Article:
Use sterile, bagged soil. Digging up soil from your own garden for containers isn’t a good idea. While it may be free, you’ll be adding lots of microbes, and possibly even some pests, into your container. Bagged soil is sterile and will ensure your plant gets off to a healthy and nutritious start!
Be gentle when removing your plant. Your plant’s old container has likely been it’s home for a while, so it may be pretty snug in there. Especially if your plant is rootbound, you will want to remove it as gently as possible. To do so, grasp it by the base, but don’t pull it up by the stem. Instead, use gravity! Tip the old container, squeezing the sides until the plant and root ball slip out. Remember, the less stress you expose your plant to, the easier it will settle into its new home.
Set your plant up for easy growth. Before you place your plant in the new container, gently work the roots, loosening them from their compact ball. This will help them spread out easier in their new, spacious home. Fill the container with potting soil and water it thoroughly once you’re done. A larger pot will likely mean a new watering schedule, so make sure to test the soil for dryness with your finger often during the first few weeks.
Repotting for All Plant Types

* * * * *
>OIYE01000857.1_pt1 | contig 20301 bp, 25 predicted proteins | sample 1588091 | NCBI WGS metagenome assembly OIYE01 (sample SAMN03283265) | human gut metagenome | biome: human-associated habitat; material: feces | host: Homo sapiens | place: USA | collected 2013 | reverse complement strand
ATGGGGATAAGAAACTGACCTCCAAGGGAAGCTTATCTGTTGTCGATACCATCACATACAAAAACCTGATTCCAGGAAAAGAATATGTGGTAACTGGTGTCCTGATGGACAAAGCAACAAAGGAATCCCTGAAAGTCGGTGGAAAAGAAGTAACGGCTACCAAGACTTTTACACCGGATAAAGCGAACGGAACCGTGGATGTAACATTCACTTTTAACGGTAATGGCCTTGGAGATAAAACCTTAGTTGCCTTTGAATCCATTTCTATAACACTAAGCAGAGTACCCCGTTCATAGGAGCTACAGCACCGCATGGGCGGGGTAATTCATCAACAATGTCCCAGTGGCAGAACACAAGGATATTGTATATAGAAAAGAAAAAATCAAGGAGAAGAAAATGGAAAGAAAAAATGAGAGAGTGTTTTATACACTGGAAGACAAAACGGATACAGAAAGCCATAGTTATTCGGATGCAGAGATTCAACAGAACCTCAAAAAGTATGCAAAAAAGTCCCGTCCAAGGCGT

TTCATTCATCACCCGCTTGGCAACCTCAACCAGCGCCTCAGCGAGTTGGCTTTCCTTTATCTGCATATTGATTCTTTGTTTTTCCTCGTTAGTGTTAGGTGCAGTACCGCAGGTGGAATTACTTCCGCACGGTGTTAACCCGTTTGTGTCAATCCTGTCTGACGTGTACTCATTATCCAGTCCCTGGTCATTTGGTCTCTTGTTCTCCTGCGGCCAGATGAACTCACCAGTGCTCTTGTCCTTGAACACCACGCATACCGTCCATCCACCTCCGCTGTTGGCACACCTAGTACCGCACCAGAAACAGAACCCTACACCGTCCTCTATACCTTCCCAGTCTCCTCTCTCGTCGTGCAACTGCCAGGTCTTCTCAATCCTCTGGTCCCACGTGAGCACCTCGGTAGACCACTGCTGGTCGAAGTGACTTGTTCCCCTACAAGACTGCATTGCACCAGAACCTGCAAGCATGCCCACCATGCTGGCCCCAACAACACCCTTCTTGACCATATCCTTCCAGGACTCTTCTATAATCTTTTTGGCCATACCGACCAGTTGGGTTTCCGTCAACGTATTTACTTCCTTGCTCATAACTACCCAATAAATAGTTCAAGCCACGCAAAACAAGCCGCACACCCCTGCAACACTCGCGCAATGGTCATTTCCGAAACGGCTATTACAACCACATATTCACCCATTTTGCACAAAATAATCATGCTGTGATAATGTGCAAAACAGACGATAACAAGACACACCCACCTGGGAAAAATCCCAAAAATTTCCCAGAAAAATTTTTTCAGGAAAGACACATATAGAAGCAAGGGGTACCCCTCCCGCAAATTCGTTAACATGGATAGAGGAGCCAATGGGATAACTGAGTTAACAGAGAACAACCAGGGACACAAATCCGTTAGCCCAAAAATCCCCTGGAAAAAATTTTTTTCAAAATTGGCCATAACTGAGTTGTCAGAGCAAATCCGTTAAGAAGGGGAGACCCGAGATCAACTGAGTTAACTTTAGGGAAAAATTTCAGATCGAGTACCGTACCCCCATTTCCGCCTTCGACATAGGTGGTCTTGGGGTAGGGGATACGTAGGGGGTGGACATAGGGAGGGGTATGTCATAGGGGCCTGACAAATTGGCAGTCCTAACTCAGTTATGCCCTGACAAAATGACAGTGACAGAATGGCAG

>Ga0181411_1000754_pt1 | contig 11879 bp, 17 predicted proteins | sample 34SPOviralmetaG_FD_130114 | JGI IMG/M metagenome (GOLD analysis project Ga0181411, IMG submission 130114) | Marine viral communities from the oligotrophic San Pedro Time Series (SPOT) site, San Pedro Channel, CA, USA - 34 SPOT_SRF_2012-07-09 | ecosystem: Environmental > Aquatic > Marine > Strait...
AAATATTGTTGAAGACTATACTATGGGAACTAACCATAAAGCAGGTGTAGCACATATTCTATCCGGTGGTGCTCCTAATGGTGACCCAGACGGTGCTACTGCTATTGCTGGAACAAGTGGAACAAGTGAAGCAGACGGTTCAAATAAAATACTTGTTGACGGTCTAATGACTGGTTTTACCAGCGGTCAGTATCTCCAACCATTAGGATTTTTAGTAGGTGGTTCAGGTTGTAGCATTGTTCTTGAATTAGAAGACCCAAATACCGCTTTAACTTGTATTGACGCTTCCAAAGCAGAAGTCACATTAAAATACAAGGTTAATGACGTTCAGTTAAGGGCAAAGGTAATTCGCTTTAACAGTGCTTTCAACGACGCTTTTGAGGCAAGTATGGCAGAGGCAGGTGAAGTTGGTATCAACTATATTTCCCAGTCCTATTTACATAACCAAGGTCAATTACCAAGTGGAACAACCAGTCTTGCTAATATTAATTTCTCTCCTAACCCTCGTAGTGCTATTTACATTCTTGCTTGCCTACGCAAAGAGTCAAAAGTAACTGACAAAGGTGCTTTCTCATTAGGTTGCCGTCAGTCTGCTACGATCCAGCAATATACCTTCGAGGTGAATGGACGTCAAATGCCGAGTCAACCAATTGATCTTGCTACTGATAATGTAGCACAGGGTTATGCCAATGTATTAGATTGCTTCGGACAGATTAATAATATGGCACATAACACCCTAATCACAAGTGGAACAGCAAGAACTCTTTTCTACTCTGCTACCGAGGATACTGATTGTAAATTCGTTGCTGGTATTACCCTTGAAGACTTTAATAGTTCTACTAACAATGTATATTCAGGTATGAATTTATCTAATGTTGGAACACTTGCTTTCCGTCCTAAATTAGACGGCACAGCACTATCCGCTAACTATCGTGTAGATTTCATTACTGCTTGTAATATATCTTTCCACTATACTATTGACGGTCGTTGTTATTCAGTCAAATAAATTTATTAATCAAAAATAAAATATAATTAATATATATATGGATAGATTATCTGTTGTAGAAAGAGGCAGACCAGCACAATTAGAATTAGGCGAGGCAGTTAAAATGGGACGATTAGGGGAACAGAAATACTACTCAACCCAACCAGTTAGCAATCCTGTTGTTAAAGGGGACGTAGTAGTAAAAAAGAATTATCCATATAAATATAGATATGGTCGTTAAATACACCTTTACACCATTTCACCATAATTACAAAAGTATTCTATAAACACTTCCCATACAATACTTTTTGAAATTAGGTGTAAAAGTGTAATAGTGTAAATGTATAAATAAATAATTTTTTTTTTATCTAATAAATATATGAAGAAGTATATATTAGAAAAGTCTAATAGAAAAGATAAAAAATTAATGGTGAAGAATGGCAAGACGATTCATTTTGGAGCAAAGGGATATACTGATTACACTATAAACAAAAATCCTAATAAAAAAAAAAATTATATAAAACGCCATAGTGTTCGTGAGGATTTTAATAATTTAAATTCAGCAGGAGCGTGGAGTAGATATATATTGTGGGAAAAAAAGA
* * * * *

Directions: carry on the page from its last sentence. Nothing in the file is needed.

These basic steps are applicable to most houseplants. Even though some are slower than others, all plants grow and eventually require more space.
Succulents and cacti are some of our slowest-growing houseplants but will need some special considerations when they finally need an upgrade. Since they require very little moisture, they need an environment with great drainage. Use soils that are specifically designed for these types of plants, and pick a pot with lots of drainage holes. But don’t worry, you don’t have to compromise between ideal growing conditions and aesthetic. If your heart is set on a beautiful container that doesn’t have good drainage, try planting your arid-loving plant in an adequate container that you can place inside the one you like!
Other plants grow at a faster rate and can become quite large, quite quickly. These plants might be challenging to handle. Plants with multiple stems, like African violets, ferns, peace lilies, snake plants, or spider plants, can have their growth controlled by dividing them. After removing them from the pot, use a sharp knife or shears to cut the roots in half, ensuring each piece has a share of healthy roots and stems. You can then re-pot each cutting, multiplying the number of plants you have while ensuring they each have enough space to grow! Remember, plants with a single stem can’t be divided as easily. They’ll have to be managed in other ways, like pruning.
Repotting is an essential task when you’re a potted plant parent – it gives them the space they need to stretch their roots and grow, so they can look and be their healthiest. They’ll reward you with beautiful blooms, luscious leaves, and spectacular shades. For such a necessary task, repotting is pretty simple and straightforward, and one thing’s for sure – it’s definitely easier than accommodating your kids’ growth spurts!